Students of Indian Institute of Science, Bangalore Ritambhara Gond, Krishnakanth Sada, Anshuman Chaupatnaik won the award for a Pyrophosphate and Metaphosphate as Next-generation Cathode Material for Energy Storage Devices. They carried their project work under the guidance of Prof. Prabeer Barpanda
These days it is very common to see portable electronics everywhere and soon petrol and diesel vehicles need to be replaced by electric vehicles to save our planet earth from global warming. The growing concern is to develop cost-effective, much safer, and long cycled life Li-ion batteries. Large storage devices such as for grid storage we need very efficient Na-ion batteries. The cathode, being a major component in any battery can alone raise the energy density of batteries up to 57% by doubling its capacity. Combining good electrochemical performance to safety and materials economy, chemists have discovered suites of cathode materials where the story started with oxides (e.g. LiCoO2 , LiMn2 O4 , LiMn3/2 Ni1/2 O4 , LiCo1/3, M 1/3, Ni1/3,O2 ), a plethora of polyanionic compounds have followed the suit. Among polyanionic compounds, LiFePO4 has seen the commercialization.
These polyanionic class of materials has been proven a ground for material discovery for Li-ion and Na-ion batteries with promising electrochemical performance along with chemical/ thermal stability, economy and operational safety. Lab-scale Na-ion batteries have been made from NaCo (PO3 )3 and NaFe(PO3 )3 but while studying intercalation chemistry, we found them to be a more efficient catalyst for metal-air batteries than the cathode. Another material which was studied and possible commercialization for large scale energy storage for Na-ion batteries can be imagined is pyrophosphate. Sodium metal pyrophosphate (Na2-x T M P2 O7 , T M = Fe, Co) forms an economic cathode alternative with a 3 V operation (vs Na/Na+) having capacity approaching 90 mAh/g with excellent rate kinetics and reversibility. For these polyanionic compounds, the strong inductive effect can increase the energy of the transition-metal redox couple and enhance the operating potential vis-a-vis sodium oxide cathodes.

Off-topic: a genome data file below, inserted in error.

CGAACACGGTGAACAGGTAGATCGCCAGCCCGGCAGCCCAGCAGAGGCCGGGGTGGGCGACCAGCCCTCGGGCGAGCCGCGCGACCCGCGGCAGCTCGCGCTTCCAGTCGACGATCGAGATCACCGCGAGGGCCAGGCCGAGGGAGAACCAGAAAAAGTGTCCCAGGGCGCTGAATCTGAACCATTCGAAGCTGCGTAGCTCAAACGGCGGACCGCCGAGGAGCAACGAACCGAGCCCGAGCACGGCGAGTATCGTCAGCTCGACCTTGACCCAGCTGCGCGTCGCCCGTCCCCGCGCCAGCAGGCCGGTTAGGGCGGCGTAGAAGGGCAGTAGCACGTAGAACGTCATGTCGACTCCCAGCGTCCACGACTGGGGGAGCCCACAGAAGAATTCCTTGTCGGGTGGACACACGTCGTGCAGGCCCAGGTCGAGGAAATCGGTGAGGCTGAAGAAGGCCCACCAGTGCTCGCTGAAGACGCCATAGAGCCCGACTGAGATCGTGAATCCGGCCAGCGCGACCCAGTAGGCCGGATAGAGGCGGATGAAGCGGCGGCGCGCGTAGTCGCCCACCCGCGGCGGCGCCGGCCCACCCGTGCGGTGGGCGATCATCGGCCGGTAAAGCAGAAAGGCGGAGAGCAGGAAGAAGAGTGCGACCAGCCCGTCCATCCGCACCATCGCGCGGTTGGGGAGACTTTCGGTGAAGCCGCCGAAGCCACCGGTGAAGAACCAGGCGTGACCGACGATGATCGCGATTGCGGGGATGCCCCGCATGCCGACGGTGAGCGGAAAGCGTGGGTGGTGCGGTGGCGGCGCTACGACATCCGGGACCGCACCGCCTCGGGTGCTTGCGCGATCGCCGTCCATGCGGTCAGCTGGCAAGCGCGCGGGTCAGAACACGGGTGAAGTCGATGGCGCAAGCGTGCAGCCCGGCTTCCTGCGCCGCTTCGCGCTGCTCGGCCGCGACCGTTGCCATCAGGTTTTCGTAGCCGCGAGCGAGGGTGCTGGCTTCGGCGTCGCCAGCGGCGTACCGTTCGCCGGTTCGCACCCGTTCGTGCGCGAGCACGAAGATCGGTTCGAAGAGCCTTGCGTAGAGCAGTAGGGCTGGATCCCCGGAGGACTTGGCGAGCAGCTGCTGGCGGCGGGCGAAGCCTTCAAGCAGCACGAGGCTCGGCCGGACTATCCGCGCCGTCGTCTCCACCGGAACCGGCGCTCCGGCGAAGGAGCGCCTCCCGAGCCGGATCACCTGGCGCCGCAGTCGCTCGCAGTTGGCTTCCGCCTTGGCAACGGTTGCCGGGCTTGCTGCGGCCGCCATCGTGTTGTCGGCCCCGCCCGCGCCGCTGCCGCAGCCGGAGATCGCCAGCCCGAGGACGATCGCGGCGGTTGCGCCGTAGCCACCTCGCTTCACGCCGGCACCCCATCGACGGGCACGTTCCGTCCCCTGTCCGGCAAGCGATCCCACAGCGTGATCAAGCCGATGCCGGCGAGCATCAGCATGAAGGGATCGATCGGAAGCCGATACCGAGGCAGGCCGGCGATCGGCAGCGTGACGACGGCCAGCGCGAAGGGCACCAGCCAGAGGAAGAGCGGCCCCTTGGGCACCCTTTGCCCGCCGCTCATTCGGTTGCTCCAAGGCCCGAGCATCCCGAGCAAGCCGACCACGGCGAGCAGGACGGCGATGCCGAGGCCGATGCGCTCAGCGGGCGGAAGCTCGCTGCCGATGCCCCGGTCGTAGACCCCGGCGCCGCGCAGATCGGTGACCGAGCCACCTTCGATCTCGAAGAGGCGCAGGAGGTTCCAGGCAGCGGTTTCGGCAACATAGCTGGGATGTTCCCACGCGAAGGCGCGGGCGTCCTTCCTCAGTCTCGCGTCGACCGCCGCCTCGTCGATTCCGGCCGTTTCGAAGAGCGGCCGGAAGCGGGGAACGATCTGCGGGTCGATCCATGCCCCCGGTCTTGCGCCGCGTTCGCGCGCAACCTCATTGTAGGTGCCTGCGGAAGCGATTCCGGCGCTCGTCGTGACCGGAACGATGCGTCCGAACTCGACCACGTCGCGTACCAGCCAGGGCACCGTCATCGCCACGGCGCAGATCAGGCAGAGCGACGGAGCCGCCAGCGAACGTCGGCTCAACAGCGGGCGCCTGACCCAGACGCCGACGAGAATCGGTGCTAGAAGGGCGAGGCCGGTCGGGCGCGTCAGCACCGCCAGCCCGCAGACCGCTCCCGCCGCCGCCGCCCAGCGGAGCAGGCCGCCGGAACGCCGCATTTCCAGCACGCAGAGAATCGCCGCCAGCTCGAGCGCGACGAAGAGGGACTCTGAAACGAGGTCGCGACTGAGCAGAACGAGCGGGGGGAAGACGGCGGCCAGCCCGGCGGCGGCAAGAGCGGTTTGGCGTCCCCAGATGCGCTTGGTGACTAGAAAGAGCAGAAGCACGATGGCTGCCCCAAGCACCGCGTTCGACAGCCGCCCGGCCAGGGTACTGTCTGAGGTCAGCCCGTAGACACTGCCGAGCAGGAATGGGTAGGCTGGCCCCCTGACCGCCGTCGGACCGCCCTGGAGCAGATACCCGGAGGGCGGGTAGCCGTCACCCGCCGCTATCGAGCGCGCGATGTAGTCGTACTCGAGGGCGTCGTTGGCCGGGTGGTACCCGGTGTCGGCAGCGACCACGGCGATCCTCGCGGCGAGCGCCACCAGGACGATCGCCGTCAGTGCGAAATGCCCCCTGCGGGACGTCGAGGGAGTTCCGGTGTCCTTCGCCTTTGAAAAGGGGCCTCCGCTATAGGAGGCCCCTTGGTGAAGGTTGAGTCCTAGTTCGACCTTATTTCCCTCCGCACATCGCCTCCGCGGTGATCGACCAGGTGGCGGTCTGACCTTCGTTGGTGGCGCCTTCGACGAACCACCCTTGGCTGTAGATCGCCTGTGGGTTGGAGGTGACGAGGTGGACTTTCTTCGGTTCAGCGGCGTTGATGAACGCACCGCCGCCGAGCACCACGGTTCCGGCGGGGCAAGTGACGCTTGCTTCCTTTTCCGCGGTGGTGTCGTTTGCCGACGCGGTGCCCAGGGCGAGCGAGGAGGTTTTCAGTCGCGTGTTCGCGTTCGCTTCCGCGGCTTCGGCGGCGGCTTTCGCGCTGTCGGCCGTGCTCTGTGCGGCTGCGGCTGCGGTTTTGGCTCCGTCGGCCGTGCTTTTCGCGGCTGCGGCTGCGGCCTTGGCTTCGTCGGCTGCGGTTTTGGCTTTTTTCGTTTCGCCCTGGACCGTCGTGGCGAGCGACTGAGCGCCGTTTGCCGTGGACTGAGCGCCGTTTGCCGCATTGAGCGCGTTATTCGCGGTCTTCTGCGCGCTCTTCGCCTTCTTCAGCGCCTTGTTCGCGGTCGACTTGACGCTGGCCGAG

The Hon’ble Vice President of India, Shri M. Venkaiah Naidu awarded the Gandhian Young Technological Innovation (GYTI) Award to Ritambhara Gond, Krishnakanth Sada and Anshuman Chaupatnaik, Indian Institute of Science, Bangalore at the GYTI 2019 Awards function held at Vigyan Bhawan, New Delhi on July 06, 2019.